as we walked into the room to greet our waking child from surgery there were about 3 nurses already there standing over her, one was holding her, and they were saying things like "look, here's your mommy. she'll make things better" and "mom's here!" i rushed over as the nurse handed her to me, i glimpsed into her eyes and did not see my daughter. technically speaking yes. it was bayli in my arms, but every ounce of her personality was gone. bayli was uncontrollably kicking her legs, writhing in pain, trying to find a comfortable position. she was drooling, and snot was coming out of her nose, and her eyes danced around the room, never settling on an object, not me, not her dad, not the lights, nothing. she was making an almost animal noise that i had never heard before, a mixture of a yell and a cry and a growl. it took her the longest time to come up with an audible word, but when she did, the word was "no." she would yell it over and over again. garrison and i took turns holding her, the nurses would offer her something to drink, "no!" we switched out their scratchy starched hospital blanket for one from home, and that seemed to help, but there was never a single moment in the half hour we were in that room that she stopped moaning, or coughing, or yelling, or crying. the nurses kept saying things like "this is normal, sometimes kids just react like this" but they were glancing at each other and the conversation between their eyes went more like this, "oh these poor parents, this kid is freaking out, i wonder how much she's scared the other children in the room." eventually they gave her some form of a sedative through the iv in her foot while she kicked and yelled "no" some more. then they moved us, they said the other rooms would have a tv and some more privacy, and less scary looking equipment, and maybe that would help her settle down. so they wheeled us over to the new room, i got some disney channel cartoons set up (it happened to be doc mcstuffins) and we tried to get her to drink something.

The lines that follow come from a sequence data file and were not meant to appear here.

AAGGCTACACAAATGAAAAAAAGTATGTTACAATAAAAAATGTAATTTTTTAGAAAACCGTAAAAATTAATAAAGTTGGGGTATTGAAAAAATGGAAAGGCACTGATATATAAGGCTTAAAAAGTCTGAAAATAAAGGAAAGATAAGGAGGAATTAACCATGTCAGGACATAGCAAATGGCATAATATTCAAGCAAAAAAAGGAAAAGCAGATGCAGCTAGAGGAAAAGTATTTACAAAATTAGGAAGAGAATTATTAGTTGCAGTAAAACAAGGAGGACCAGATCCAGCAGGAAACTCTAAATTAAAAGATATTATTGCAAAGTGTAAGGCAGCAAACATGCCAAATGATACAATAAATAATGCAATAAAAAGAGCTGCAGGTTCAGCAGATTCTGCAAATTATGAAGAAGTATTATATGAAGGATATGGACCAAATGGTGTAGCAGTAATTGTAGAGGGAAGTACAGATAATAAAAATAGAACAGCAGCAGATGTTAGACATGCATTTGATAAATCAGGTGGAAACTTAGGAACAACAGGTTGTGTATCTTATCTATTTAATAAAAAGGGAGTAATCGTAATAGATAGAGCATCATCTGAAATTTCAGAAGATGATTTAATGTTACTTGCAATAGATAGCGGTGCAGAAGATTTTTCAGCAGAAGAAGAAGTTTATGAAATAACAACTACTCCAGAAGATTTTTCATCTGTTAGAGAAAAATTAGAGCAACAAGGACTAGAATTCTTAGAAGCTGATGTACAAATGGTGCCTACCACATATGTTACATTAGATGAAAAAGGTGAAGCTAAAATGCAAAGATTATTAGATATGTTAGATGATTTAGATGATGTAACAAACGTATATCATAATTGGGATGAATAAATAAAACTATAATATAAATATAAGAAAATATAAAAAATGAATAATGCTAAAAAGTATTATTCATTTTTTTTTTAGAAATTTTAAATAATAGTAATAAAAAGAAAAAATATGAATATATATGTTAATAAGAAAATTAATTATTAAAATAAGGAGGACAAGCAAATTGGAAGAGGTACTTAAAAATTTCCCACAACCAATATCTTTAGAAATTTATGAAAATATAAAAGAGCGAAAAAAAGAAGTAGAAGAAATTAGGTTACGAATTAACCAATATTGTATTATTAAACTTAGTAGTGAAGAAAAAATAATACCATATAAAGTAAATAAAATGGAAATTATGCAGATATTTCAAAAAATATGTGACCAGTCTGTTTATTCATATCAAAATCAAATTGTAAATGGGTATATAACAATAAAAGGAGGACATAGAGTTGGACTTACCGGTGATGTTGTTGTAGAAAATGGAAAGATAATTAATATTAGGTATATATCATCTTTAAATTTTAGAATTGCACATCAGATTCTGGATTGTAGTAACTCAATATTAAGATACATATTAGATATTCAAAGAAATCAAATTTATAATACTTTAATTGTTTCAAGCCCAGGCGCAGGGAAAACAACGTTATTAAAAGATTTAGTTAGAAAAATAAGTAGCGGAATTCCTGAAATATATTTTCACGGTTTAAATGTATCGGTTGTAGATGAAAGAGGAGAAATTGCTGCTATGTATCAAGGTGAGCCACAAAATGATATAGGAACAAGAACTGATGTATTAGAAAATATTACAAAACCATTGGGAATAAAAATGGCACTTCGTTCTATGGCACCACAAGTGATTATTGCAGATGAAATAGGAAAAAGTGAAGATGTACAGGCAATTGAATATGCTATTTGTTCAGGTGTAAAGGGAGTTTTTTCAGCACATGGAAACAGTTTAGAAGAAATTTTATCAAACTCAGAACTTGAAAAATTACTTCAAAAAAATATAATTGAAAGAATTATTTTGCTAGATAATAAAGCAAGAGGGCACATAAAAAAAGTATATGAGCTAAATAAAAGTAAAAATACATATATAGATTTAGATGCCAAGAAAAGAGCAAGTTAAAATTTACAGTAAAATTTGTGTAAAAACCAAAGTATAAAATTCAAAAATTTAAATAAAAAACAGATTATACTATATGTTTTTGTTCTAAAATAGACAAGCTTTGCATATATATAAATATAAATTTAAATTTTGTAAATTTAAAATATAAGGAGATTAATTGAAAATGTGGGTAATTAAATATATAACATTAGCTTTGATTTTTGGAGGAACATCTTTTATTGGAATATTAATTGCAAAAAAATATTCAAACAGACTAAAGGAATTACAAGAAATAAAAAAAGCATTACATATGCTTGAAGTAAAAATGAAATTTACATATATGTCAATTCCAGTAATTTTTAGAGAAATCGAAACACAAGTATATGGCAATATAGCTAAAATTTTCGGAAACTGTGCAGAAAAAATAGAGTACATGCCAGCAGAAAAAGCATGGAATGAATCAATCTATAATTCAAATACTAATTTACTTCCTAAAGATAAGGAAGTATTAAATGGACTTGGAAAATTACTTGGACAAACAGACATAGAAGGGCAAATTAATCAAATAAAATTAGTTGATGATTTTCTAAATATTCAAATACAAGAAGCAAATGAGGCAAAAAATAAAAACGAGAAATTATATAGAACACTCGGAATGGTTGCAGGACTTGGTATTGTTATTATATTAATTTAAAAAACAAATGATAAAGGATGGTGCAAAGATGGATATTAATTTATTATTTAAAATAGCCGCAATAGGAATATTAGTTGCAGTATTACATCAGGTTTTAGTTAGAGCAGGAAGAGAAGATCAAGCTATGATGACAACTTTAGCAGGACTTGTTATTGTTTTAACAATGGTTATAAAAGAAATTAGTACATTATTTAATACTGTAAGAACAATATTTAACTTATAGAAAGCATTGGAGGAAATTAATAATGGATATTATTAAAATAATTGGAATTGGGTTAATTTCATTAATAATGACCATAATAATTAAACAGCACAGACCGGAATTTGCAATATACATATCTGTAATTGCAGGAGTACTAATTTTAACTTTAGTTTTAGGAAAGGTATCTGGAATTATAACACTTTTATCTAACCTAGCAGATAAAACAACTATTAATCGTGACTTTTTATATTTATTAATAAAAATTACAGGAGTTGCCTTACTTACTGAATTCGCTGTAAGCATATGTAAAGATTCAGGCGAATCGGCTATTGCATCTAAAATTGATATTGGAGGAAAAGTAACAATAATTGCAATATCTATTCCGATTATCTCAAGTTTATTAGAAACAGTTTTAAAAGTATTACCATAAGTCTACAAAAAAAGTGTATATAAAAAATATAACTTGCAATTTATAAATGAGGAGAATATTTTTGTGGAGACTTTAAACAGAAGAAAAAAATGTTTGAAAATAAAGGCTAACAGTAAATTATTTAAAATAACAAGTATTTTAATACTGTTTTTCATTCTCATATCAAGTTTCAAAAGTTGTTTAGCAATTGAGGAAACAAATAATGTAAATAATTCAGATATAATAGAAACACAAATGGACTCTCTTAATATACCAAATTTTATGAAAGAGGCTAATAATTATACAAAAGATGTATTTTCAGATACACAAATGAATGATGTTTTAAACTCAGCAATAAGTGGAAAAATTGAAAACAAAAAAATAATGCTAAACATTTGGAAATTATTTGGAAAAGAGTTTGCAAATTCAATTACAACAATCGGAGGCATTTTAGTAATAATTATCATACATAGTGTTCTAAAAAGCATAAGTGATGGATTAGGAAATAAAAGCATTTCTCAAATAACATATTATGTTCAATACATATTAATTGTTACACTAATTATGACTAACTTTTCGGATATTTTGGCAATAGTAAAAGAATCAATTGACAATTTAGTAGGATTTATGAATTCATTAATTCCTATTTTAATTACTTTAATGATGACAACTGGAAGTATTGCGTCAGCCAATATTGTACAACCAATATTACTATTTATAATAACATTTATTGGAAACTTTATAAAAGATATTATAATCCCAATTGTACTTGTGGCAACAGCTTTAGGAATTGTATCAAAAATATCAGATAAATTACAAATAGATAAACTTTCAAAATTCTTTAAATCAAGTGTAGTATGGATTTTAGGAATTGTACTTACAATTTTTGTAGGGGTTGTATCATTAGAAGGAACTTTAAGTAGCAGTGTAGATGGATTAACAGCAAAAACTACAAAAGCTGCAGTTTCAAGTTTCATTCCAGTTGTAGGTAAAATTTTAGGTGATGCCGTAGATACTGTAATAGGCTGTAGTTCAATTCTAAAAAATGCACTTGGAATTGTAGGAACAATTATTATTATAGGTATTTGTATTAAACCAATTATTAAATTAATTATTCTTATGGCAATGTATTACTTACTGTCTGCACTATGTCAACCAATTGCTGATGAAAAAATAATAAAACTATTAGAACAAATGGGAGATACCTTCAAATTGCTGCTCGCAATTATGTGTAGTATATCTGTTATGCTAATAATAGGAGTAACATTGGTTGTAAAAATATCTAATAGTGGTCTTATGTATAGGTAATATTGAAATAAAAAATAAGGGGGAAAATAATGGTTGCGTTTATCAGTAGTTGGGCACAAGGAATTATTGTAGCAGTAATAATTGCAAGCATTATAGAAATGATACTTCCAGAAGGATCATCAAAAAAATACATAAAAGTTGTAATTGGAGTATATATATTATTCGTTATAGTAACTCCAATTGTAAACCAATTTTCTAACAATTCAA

because of how raspy her voice was, and how much she was coughing, and because she kept her hand in her mouth (not a usual bayli characteristic, she's never been a thumb sucker or anything) we, including the nurses, thought she was uncomfortable because of the breathing tube that had been placed down to her lungs through her throat, i just assumed that the pain from her incision site had been numbed, and so it wouldn't be "down there" that hurt yet. that's why we kept trying to get her to drink something. finally she came up with the words "no, my bum hurts" and we realized why she was yelling no over and over, we had it all wrong. i was whispering things in her ear like "i know your throat hurts honey, we'll get you feeling better as soon as you take a drink" and she was frustrated that i didn't know what was hurting her. once we realized that her "bum" was the area that hurt, we could voice her concerns for her and she started calming down. i would now say "i know your bum hurts, and you want to get out of the hospital, but we can't leave until you drink all this juice" and then she would drink. we have always been very logical with bayli. telling her why she needs to take naps, and why she is being disciplined, and why i can't play with her right now etc, and so treating her like normal was good. she is also very independent, when she gets hurt at the playground, or from stepping on one of her toys in the house, she hates it when i coddle her, and try to comfort her, she would rather react on her own and get over it. it's almost like if i watch her fall, and then react to it, she gets embarrassed, and the situation gets worse. so, when we stopped trying to hold her, and just let her lay on the bed by herself to writhe in pain, it helped. -this was SO hard, i felt like she must think i was abandoning her, or giving her "tough love" when i wasn't! it was just what she needed, but it felt so wrong nonetheless, to watch her in so much pain, yet there was nothing i could do to comfort her, or take the pain away. no kisses from mom would do any good at this point-